This week, we kick off by reviewing ZOLA (2:15), Janicza Bravo’s road trip-crime drama-dark comedy starring Taylour Paige and Riley Keough, which is based on a viral series of tweets. Next, we cover I CARRY YOU WITH ME (17:48), Heidi Ewing’s beautifully moving queer hybrid narrative/documentary film about an aspiring chef (Armando Espitia) who leaves his love (Christian Vazquez) in Mexico for a better life in New York City, but must make serious sacrifices along the way. Then we talk about F9: THE FAST SAGA (34:10), Justin Lin’s latest entry in the FAST & FURIOUS franchise, which is ridiculous but a lot of fun and finally makes good on a long-running fan prediction. Finally, we wrap up with WEREWOLVES WITHIN (49:02), Josh Ruben’s horror comedy mystery starring Sam Richardson and Milana Vayntrub, about eccentric townsfolk trying to figure out which one of them may be a werewolf. And in this week’s Patreon bonus audio, we talk about the winner of our LGBTQIA+ poll, Desiree Akhavan’s 2018 film THE MISEDUCATION OF CAMERON POST!
This week, our friend Megan Kearns returns to the show! She kicks things off with PRIVATE LIFE (3:02), a frank and moving depiction of a couple’s attempts to conceive. Next is Evan with LIFE WITHOUT BASKETBALL (7:37), a documentary about a Muslim American woman who faces discriminatory rules regarding dress, preventing her from advancing her basketball career. Then, Kris runs us through SALEM’S LOT (11:31), the classic spooky miniseries based on the Stephen King story, as well as Orson Welles’s THE OTHER SIDE OF THE WIND (15:33), a film forty years in the making. It’s a true masterpiece, argues Kris, and you should all see it on Netflix now. Then, Kris and Evan look at BOY ERASED (21:48), Joel Edgerton’s film about gay conversion therapy, with some good qualities but an unfortunate amount of overlap with THE MISEDUCATION OF CAMERON POST. Last up, all three get less and less enthusiastic about Steve McQueen’s WIDOWS (40:11).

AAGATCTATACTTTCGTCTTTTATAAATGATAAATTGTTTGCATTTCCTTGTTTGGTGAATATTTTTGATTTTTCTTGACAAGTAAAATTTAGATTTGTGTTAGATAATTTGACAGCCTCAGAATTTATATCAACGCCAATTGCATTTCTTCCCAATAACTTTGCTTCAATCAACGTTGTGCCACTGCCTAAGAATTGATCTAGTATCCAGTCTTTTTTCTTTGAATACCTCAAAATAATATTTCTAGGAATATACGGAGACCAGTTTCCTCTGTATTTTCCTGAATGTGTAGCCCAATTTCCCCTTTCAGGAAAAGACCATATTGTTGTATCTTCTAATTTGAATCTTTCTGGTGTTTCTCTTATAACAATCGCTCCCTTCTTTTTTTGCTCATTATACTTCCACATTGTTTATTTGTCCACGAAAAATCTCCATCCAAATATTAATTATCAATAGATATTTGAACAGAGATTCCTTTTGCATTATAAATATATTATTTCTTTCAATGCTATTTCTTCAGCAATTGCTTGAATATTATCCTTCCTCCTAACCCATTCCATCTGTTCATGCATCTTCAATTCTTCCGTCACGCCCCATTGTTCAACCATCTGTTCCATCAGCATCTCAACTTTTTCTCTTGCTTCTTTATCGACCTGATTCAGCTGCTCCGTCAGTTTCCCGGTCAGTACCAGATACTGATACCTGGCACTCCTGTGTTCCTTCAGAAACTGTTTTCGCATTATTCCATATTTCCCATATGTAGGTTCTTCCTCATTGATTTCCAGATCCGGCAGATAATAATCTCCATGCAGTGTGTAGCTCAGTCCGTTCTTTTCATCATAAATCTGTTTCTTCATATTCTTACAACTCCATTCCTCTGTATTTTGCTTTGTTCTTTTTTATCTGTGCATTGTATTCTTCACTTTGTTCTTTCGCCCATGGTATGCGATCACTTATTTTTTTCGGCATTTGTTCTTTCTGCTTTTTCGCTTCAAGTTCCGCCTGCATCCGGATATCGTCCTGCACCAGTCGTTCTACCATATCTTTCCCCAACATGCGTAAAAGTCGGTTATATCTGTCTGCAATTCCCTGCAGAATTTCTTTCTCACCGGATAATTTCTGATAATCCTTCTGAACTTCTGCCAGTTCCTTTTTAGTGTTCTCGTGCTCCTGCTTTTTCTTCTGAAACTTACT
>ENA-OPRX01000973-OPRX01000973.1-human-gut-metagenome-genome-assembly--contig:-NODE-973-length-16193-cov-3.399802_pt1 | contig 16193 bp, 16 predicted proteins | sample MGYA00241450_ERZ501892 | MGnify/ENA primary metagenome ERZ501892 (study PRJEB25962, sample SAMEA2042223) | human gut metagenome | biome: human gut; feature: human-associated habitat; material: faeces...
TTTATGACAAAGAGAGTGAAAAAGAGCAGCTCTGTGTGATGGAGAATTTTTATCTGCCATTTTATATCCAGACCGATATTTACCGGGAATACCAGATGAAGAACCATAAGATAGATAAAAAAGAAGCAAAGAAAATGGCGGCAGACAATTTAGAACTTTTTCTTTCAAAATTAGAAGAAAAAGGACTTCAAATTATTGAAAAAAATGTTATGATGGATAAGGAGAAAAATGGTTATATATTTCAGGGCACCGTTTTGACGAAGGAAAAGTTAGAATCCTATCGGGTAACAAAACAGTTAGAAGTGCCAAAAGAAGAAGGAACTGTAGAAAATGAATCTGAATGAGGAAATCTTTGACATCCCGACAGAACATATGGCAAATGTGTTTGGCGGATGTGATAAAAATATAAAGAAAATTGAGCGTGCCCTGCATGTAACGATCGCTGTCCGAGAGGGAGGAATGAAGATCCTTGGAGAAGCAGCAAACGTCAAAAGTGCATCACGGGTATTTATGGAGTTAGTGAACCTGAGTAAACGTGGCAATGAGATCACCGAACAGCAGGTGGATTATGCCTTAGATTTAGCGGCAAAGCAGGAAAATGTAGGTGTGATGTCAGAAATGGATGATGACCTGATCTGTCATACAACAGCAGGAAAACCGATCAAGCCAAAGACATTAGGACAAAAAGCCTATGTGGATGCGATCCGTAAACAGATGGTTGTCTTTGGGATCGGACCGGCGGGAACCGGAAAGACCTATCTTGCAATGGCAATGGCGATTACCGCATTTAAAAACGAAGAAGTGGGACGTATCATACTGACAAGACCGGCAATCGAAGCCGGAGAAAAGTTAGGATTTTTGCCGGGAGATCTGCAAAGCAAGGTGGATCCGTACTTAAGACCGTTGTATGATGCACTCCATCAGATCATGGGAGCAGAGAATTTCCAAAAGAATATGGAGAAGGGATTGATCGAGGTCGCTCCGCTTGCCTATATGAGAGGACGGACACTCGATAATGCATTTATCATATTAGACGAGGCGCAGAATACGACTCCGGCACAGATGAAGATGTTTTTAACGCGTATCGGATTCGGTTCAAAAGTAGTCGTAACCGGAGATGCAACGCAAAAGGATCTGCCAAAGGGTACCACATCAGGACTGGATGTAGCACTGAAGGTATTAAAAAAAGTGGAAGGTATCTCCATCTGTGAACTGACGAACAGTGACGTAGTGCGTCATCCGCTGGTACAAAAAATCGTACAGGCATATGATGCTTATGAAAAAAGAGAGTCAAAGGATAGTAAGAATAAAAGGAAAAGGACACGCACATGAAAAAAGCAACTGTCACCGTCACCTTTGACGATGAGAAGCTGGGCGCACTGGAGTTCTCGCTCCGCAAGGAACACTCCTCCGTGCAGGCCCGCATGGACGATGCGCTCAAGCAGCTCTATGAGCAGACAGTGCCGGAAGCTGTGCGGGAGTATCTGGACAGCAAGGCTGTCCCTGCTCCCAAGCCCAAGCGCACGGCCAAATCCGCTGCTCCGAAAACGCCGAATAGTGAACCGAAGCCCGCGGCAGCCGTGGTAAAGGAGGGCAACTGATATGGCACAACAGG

It’s been a while since the guys have done some singing, so they decide to make up for it at the start of the episode. There are just two films on their docket this week?one is animated, and one live action that’s also an action movie. First, Evan reviews YOUR NAME (at 4:00), a touching anime tale about two teenagers who mysteriously start swapping bodies. Dave tries to compare it to other body-swapping films like VICE VERSA and DREAM A LITTLE DREAM with moderate success, while Kris realizes he’s into it for reasons he doesn’t fully understand. Then all three of them set their sights on FATE OF THE FURIOUS (at 20:04), a loud action movie that’s almost unbelievable even by franchise standards, but boy is it still fun to watch, because it surprised them with some of its new tricks with cars.
This week during a conversation about the new Domino’s commercials that parody FERRIS BUELLER’S DAY OFF, Dave shares a seemingly small aspect of the movie that really gets under his skin. Next he and Evan review THE ASSIGNMENT (at 7:56), a truly awful film by Walter Hill about a hitman (Michelle Rodriguez) who undergoes forced gender reassignment surgery, and seeks revenge on her mad scientist tormentor (Sigourney Weaver). They pick apart its terrible makeup, its endless exposition, its uninteresting revelations, and its nonsensical plot, which they argue no one could be good in. After that, Kris spoilerpieces ALI: FEAR EATS THE SOUL (at 36:30), a German film he was inspired to watch by Roger Ebert’s “The Great Movies.” He reveals why it’s worth watching, as he describes how the movie’s poignant, complicated love story addresses racism without sensationalizing it.
Vin Diesel said FURIOUS 7 should win Best Picture if the Oscars want to be relevant. Hey, NOTHING could make the Oscars relevant, not even THIS KICK-ASS PIECE OF AWESOME MOVIE. Holy crap, is it amazing. It’s not FAST & FURIOUS 6, but it’s close. Also on the show, Dave shows off his love for the German accent when Evan talks about WOMAN IN GOLD, and Kris regales us with stories of DER SAMURAI and Passover cake. Plus, there’s a Steve Martin moment or two at the top.